Complexity Economics: A Different Framework for Economic Thought | W. Brian Arthur

W. Brian Arthur; Complexity Economics: A Different Framework for Economic Thought; Working Paper 2013-04-012; Santa Fe Institute; 2013-04.; 24 pages.


This paper provides a logical framework for complexity economics. Complexity economics builds from the proposition that the economy is not necessarily in equilibrium: economic agents (firms, consumers, investors) constantly change their actions and strategies in response to the outcome they mutually create. This further changes the outcome, which requires them to adjust afresh. Agents thus live in a world where their beliefs and strategies are constantly being “tested” for survival within an outcome or “ecology” these beliefs and strategies together create. Economics has largely avoided this nonequilibrium view in the past, but if we allow it, we see patterns or phenomena not visible to equilibrium analysis. These emerge probabilistically, last for some time and dissipate, and they correspond to complex structures in other fields. We also see the economy not as something given and existing but forming from a constantly developing set of technological innovations, institutions, and arrangements that draw forth further innovations, institutions and arrangements.

Complexity economics sees the economy as in motion, perpetually “computing” itself—perpetually constructing itself anew. Where equilibrium economics emphasizes order, determinacy, deduction, and stasis, complexity economics emphasizes contingency, indeterminacy, sense-making, and openness to change. In this framework time, in the sense of real historical time, becomes important, and a solution is no longer necessarily a set of mathematical conditions but a pattern, a set of emergent phenomena, a set of changes that may induce further changes, a set of existing entities creating novel entities. Equilibrium economics is a special case of nonequilibrium and hence complexity economics, therefore complexity economics is economics done in a more general way. It shows us an economy perpetually inventing itself, creating novel structures and possibilities for exploitation, and perpetually open to response.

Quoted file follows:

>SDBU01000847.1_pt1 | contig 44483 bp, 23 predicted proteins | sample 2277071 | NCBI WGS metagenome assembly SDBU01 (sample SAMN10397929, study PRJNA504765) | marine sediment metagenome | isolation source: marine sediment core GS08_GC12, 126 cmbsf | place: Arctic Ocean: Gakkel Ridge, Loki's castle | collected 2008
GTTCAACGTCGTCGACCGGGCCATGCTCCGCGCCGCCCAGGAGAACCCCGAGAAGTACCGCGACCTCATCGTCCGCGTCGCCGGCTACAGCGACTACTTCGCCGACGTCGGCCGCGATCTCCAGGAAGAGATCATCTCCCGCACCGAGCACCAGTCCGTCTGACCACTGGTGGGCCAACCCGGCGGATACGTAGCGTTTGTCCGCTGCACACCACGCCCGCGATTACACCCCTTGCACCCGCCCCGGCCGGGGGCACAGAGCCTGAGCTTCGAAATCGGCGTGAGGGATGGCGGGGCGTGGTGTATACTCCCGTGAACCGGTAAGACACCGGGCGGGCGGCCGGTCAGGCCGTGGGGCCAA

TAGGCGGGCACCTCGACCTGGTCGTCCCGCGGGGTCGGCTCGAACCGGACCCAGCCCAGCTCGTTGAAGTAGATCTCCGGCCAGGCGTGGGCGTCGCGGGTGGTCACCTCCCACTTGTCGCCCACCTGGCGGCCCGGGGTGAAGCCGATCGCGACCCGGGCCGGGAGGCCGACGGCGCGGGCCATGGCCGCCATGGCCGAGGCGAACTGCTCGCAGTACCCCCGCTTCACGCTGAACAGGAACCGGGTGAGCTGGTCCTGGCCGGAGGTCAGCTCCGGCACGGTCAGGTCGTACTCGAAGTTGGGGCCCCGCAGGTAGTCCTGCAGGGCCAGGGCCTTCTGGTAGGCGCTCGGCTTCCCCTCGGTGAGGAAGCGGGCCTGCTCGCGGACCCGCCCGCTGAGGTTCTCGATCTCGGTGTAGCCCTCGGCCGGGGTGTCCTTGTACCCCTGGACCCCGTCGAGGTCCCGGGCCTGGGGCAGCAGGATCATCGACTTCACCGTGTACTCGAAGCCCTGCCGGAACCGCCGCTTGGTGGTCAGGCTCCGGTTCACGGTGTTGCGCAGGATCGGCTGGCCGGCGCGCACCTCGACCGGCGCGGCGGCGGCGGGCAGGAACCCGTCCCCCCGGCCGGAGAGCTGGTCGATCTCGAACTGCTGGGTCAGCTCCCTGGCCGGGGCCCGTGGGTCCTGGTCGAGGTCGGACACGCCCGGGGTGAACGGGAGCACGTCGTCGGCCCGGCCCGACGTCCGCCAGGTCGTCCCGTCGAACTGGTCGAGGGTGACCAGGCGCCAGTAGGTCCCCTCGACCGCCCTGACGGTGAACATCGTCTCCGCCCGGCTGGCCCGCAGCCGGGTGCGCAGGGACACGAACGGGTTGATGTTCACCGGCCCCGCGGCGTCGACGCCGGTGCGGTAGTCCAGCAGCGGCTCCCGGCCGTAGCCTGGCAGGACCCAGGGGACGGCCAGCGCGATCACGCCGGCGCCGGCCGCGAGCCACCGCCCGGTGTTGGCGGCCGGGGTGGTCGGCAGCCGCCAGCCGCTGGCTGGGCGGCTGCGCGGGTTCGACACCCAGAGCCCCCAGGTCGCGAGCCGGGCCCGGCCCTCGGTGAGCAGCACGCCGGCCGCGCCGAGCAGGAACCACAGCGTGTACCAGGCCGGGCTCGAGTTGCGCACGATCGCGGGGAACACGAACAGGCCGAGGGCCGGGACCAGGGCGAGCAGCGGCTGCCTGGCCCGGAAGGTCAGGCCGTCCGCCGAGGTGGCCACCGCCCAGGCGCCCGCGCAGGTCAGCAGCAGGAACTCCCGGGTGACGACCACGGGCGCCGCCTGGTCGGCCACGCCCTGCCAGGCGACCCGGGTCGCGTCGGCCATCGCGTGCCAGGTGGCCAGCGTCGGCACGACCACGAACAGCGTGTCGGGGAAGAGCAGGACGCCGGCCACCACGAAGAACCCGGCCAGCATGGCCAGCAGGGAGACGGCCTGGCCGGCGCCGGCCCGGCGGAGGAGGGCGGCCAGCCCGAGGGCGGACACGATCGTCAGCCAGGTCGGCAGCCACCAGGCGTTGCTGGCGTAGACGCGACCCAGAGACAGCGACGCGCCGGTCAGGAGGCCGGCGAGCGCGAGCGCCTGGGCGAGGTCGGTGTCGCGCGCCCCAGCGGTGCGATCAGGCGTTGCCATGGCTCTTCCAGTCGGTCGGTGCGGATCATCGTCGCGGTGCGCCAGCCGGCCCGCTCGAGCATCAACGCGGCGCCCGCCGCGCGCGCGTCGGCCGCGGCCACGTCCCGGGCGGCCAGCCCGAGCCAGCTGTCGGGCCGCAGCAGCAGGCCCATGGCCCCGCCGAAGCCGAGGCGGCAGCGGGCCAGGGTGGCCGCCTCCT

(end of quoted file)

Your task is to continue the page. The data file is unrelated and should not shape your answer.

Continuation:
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The Economy Isn’t A Machine. It’s Organic and Constantly Evolving | W. Brian Arthur

W. Brian Arthur; The Economy Isn’t A Machine. It’s Organic and Constantly Evolving.; In Evonomics; 2014-10-31
Teaser: The origins of complexity economics

W. Brian Arthur is an External Economics Professor at the Santa Fe Institute and a Visiting Researcher at PARC in California. Formerly at Stanford, he is the recipient of the inaugural Lagrange Prize in Complexity Science and the Schumpeter Prize in Economics.

Complexity and the Economy; Oxford University Press; 2014-10-31; 240 pages; kindle: $20, paper: 31+SHT.

Original Sources

W. Brian Arthur; Economic complexity: A different way to look at the economy; On Their Blog, On Medium; 2014-10-31.
W. Brian Arthur is an External Professor, Santa Fe Institute; Visiting Researcher, Palo Alto Research Center